In 2016, ISSTI took part in a wide-ranging celebration of the 50th Anniversary of the Science Studies Unit (SSU50). At the occasion, Prof Robin Williams wrote a detailed overview paper of the Edinburgh centres' history: Still growing strong 50 years of Science, Technology and Innovation Studies at the University of Edinburgh (EASST Review, 35(3)). A short summary of this rich story is below...
The University of Edinburgh is one of the leading UK centres for research into the social character as well as the social and economic implications of science and technology. Much of this research is united by a shared concern with 'social shaping'. This perspective rejects determinist notions that see science and technology or their impact on society as 'given', in favour of the view that complex political, economic and other social forces together shape science and technology, and so govern our choices over them.
The oldest research centre within the ISSTI network - the Science Studies Unit - was founded in 1964 by the late David Edge (1932-2003) as part of an initiative, inspired by the debate arising from C. P. Snow's Two Cultures (Cambridge, 1959), to introduce wider and more interdisciplinary teaching into the curriculum of science and engineering students. The team brought together by David Edge, the sociologist Barry Barnes, and the philosopher David Bloor, joined shortly after by the historian Steven Shapin, developed the symmetry principle which gave rise to the so-called "strong programme" in the sociology of scientific knowledge. This highly distinctive approach proved so radical and influential that it changed the field, and its practitioners became known throughout the world as the "Edinburgh School".
The strong programme was one of the roots of the emerging social shaping of technology perspective developed at Edinburgh by MacKenzie and Wajcman. This took a leap forward in 1986 with Edinburgh’s successful bid for a centre under the Economic and Social Research Council (ESRC) Programme on Information and Communication Technologies (PICT) (1987-1995). This interdisciplinary grouping was convened by Robin Williams, through the Research Centre for Social Sciences (RCSS), established to support high quality research across the Social Sciences (including training and enngagement with external agencies) and to promote and host inter-disciplinary research on technology and on Scotland. This programme of collaborative interdisciplinary research on technology continued after PICT ended and has grown substantially. Its focus has broadened to include life science technologies with the successful bid for an ERSC Centre for Socioeconomic Research on Innovation in genomics (Innogen) (2002-7 and 2007-12).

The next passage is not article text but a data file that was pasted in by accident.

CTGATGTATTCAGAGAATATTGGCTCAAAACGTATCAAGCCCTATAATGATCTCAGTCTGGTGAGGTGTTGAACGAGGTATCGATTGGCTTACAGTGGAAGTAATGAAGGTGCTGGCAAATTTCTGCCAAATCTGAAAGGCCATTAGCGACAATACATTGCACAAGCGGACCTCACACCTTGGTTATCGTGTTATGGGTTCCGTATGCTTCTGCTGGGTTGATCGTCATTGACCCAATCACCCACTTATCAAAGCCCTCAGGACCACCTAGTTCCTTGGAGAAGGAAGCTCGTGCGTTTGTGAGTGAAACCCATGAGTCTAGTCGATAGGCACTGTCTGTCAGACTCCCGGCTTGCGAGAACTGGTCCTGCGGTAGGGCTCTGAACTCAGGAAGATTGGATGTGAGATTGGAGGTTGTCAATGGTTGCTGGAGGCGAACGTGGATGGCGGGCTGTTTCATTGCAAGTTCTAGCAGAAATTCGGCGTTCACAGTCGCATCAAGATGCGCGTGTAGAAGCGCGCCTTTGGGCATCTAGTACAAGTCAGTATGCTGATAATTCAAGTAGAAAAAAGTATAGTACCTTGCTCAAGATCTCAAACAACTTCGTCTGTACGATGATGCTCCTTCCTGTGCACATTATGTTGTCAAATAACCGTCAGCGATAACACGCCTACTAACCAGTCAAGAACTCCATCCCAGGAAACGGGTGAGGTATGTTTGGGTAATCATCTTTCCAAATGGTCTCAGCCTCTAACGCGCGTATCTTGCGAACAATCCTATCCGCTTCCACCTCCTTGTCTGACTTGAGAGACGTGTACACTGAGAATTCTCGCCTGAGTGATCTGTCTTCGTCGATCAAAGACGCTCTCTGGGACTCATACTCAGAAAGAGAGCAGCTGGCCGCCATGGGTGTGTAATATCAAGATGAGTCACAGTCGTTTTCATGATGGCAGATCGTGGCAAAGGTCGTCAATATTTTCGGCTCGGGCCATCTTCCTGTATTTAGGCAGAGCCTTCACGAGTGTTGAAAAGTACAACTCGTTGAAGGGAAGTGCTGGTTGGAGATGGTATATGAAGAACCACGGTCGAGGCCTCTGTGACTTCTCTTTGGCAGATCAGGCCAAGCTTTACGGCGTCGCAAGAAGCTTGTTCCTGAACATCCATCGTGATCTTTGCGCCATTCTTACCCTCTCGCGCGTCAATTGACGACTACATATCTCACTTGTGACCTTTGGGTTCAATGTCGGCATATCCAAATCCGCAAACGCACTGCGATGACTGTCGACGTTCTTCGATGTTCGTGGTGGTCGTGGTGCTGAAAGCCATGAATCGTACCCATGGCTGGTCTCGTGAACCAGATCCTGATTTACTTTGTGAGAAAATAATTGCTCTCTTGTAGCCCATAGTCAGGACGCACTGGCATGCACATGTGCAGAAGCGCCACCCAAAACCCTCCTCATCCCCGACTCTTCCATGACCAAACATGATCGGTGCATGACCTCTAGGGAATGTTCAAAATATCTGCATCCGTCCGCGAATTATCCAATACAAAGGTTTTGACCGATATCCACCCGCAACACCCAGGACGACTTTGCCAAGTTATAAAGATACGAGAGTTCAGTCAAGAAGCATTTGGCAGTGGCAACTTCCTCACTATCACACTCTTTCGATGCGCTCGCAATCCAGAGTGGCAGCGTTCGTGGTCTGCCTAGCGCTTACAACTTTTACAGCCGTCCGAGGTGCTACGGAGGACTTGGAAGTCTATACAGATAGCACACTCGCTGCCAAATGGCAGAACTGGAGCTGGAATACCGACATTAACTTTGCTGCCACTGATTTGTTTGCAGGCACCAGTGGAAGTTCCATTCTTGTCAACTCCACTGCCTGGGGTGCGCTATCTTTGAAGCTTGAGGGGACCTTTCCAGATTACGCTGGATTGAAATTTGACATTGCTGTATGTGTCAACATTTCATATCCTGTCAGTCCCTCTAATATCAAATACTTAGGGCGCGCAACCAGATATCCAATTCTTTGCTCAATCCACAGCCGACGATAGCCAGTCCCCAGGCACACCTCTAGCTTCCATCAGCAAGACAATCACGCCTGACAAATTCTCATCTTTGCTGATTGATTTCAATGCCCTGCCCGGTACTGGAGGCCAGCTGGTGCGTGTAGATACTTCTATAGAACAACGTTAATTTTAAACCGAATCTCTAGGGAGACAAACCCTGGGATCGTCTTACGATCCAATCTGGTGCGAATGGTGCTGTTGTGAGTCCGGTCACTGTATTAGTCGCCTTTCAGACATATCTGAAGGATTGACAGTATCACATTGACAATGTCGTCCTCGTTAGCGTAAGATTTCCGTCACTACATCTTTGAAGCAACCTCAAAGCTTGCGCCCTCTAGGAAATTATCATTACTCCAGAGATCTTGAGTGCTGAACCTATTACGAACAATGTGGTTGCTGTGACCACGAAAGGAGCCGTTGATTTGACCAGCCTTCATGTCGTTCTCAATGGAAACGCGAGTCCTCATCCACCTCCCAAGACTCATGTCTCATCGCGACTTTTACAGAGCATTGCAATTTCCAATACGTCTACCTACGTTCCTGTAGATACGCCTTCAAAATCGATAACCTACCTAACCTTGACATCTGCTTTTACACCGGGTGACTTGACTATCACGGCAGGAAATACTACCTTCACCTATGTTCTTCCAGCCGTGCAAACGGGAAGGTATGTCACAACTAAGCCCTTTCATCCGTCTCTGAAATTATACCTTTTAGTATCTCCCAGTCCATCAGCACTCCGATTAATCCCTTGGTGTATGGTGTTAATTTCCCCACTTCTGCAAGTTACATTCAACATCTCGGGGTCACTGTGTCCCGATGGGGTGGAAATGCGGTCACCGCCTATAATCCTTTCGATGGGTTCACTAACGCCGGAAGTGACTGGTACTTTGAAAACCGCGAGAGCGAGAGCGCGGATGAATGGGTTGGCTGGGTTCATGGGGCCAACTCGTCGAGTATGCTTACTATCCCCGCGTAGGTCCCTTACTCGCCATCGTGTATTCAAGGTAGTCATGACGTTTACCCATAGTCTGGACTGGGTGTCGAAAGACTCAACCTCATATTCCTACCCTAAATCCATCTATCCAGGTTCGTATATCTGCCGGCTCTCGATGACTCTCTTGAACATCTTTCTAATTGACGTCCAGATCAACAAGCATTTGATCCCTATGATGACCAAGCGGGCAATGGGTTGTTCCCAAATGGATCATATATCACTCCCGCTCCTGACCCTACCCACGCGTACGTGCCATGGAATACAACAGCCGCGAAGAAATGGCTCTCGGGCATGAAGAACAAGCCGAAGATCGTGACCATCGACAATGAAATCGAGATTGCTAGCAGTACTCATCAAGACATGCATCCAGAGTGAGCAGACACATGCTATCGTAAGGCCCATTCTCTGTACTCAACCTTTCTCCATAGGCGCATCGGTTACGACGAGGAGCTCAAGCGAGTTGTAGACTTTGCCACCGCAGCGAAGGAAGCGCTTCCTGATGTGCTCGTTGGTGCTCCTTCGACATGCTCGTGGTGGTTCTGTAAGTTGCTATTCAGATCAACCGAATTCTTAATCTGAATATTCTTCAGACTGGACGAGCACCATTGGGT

ISSTI was established in 2001, coordinated by the RCSS, to connect up cognate specialist research groups and centres at the University of Edinburgh including the Science Studies Unit, the ESRC Innogen Centre, the Japanese European Technology Studies (JETS) in Economics and the Entrepreneurship and Innovation group in the Business School and Economics. Further contributions are made by colleagues across the School of Social and Political Studies and with other schools in the College of Humanities and Social Sciences including the School of Law with its specialist research centre in Intellectual Property and Technology Law. ISSTI also benefits from close links with the College of Science and Engineering (especially its Schools of Engineering, Geosciences and Informatics). Through Innogen these contacts have been extended to the life sciences and to the College of Medicine and Veterinary Medicine.
A measure of ISSTI's success was the merger, in 2008, of the Science Studies Unit and the RCSS to create a new subject group of Science, Technology and Innovation Studies (STIS). STIS also houses Innogen, and continues to coordinate ISSTI, as well as delivering the University of Edinburgh's undergraduate teaching and postgraduate training programmes in science, technology and society.